Saving New START
Jon Wolfsthal, Nuclear Crisis Group Director | September 30, 2019
The world survived the Cold War in part because Russia and the United States negotiated arms control agreements to regulate their nuclear competition. The latest incarnation of those efforts is the 2010 New START Treaty, which limits Moscow and Washington to no more than 1,550 offensive strategic nuclear weapons on no more than 700 bombers and missiles. Like many other parts of the traditional American security system, this agreement is under threat from the Trump Administration and their radical approach to U.S. policy. The path to the complete elimination of all nuclear weapons requires maintaining and expanding the current arms control systems and, as such, Global Zero is working to support existing controls.
Global Zero is working to protect this essential treaty and convince both the Russian and American government to extend the treaty for five more years before its February 5, 2021 expiration — something that can be done at the stroke of a pen by Donald Trump and Vladimir Putin. The departure of former National Security Advisor and arms control serial killer John Bolton has opened up a window to possibly saving the agreement, but the forces arrayed against the treaty within the Trump Administration still mean the prospects for extension of the critical pact are slim. Russia remains willing to extend the agreement, but has not been able to secure American agreement to do so.
The American Congress has taken note of this dangerous situation and has put some pressure on the White House to extend New START. Letters from key committees, including the House Armed Services and House Foreign Affairs Committee, and from a number of Senators, have noted the importance of New START and urged President Trump to extend the pact. The U.S. military and intelligence communities support the treaty and want to see it extended.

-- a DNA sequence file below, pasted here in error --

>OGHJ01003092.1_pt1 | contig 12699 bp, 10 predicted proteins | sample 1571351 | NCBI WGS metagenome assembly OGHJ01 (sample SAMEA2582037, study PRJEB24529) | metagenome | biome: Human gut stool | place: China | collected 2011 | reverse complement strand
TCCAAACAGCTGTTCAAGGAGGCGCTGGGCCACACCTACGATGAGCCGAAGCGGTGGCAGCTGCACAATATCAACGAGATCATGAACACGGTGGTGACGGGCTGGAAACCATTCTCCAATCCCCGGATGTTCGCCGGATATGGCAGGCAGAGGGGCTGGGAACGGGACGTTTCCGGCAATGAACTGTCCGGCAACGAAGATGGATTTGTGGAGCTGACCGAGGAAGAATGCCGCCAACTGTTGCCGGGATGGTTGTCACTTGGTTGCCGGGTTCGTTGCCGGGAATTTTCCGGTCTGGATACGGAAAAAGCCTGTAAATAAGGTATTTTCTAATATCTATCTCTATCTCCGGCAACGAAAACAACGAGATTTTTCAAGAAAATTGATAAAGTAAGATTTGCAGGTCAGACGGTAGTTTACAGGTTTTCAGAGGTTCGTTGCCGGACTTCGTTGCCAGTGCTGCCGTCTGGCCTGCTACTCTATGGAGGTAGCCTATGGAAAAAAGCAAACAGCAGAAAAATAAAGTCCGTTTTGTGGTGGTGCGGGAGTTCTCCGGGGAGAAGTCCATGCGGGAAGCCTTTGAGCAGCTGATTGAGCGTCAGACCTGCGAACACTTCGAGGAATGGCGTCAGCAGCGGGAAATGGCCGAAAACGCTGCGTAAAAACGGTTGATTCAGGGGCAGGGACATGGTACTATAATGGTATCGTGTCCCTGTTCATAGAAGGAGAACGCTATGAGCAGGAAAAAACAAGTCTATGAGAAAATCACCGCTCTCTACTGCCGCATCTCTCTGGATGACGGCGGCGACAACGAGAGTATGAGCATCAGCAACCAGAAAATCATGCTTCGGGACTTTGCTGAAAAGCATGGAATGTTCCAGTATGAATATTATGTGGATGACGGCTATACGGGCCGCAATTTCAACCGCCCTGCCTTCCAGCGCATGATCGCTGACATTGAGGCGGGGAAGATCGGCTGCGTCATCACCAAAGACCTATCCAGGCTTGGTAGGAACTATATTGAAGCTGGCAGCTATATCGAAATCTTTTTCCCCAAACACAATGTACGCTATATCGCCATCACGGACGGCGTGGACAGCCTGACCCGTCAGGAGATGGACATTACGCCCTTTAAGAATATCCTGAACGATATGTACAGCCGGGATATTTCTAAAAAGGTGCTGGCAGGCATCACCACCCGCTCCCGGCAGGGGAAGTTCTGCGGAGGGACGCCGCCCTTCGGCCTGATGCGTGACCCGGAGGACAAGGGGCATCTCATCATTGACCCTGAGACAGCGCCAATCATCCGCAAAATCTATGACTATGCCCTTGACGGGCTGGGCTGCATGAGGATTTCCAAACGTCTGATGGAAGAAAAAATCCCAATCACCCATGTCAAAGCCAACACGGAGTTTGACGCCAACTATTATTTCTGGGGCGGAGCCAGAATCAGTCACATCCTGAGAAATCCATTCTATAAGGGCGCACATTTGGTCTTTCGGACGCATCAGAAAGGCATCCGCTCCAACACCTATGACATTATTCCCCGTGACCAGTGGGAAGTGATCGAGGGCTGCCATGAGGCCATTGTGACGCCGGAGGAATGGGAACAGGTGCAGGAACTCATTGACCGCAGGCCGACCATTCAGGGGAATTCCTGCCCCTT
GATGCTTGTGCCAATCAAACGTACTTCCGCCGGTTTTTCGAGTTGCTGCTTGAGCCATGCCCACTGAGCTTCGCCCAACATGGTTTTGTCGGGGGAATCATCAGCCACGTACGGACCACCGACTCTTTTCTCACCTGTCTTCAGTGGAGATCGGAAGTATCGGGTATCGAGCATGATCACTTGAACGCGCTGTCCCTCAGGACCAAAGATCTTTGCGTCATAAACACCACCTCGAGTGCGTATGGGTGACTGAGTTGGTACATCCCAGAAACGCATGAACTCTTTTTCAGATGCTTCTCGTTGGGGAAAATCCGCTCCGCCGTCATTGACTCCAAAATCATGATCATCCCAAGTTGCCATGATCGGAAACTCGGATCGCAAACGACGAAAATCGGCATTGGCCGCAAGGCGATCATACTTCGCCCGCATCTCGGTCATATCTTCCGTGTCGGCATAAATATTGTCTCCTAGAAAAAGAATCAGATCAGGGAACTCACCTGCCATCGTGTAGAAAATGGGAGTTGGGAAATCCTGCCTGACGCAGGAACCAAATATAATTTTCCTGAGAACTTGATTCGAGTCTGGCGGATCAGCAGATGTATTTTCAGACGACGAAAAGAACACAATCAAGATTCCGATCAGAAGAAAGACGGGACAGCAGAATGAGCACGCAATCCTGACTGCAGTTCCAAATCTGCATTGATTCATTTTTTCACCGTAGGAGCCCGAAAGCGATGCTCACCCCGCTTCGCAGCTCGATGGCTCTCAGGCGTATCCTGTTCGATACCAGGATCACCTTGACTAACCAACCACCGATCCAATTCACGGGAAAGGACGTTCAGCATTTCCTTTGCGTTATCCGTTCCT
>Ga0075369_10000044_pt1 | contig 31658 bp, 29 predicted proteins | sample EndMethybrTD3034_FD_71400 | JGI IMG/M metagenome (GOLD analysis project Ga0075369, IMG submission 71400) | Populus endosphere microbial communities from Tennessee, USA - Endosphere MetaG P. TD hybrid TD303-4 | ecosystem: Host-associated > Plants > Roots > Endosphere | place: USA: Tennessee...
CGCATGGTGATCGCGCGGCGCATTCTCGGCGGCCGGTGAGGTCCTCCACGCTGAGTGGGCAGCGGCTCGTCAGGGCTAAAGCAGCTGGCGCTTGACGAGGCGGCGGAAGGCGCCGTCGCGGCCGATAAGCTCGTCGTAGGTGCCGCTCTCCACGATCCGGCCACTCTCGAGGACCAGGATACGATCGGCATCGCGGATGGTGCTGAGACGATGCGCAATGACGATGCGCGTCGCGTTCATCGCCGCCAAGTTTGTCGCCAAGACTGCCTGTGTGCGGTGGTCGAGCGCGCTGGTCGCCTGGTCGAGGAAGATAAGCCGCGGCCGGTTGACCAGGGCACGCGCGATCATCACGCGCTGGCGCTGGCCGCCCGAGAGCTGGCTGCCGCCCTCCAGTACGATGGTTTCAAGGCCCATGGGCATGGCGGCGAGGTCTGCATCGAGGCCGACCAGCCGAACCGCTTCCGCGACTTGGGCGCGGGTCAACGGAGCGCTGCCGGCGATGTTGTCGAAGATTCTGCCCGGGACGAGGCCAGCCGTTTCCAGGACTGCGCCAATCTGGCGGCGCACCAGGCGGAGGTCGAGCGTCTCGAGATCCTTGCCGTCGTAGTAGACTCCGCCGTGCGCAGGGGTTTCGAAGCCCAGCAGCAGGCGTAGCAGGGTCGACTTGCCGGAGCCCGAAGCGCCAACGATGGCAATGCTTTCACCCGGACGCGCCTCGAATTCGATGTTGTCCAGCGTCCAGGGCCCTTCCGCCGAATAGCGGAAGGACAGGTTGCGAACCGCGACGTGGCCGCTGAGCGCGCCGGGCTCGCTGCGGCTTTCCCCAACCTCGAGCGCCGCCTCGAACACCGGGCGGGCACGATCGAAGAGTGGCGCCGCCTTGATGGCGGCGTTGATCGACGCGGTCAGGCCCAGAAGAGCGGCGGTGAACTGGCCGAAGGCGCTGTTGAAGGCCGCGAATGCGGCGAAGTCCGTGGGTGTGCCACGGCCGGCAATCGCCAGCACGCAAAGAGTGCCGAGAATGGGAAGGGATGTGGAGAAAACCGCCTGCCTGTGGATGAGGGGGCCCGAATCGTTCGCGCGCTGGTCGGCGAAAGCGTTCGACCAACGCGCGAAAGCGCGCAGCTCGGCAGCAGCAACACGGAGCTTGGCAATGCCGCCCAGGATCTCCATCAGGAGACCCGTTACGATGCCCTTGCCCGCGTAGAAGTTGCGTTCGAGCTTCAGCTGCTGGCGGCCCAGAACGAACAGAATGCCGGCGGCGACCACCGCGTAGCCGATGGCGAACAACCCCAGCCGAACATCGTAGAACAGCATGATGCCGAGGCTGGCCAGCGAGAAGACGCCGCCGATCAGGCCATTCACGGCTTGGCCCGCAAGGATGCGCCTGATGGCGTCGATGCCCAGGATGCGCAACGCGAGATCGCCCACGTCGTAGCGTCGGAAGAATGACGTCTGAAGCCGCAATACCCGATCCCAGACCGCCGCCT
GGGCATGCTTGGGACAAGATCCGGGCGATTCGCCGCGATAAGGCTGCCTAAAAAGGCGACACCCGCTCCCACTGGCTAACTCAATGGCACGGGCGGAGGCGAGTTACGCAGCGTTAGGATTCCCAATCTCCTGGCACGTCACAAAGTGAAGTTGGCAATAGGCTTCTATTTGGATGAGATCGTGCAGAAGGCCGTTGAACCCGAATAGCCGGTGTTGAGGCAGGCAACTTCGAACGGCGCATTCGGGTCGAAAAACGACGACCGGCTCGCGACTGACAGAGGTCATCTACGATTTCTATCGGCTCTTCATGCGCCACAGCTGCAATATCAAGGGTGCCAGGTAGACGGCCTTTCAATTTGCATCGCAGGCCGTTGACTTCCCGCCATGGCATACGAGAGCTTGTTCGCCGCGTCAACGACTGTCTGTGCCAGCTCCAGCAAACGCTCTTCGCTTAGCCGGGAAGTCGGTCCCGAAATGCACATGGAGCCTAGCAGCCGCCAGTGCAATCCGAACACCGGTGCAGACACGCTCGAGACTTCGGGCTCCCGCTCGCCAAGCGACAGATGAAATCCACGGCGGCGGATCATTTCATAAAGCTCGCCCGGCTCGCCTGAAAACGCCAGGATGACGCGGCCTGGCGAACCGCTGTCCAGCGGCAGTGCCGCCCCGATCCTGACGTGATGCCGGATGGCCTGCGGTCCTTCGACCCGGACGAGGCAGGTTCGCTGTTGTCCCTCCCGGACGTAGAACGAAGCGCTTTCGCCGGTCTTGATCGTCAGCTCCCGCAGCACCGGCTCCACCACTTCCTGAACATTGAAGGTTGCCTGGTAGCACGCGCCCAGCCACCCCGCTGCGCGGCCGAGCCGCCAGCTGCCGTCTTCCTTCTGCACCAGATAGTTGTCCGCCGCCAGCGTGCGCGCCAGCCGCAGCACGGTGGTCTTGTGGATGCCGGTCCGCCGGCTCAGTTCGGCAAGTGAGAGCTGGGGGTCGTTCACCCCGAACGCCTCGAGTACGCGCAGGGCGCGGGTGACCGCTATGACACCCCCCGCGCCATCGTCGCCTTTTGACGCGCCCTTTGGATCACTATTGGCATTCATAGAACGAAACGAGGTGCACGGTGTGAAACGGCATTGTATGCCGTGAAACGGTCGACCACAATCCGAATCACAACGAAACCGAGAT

Recent statements from long-standing arms control opponents like Senator Tom Cotton that claim New START is flawed because it does not include Chinese nuclear forces are meant to divert attention from President Trump’s refusal to extend the agreement. China’s total nuclear is less than 10% of the size of either America’s or Russia’s. Global Zero leader Ambassador Richard Burt and I wrote recently that bringing China into the arms control process over time is a good idea, but sacrificing New START to do so is akin to security negligence.
In the end, President Trump may refuse to extend the agreement. In that case, should a new president take office in January 2021, they will have only 16 days to save the treaty before it expires U.S. presidential candidates should be asked to make clear their support for New START and future arms control with Russia. Global Zero will continue to provide its expertise and analysis for why keeping New START enhances American security and global stability, and illuminates the path to global zero.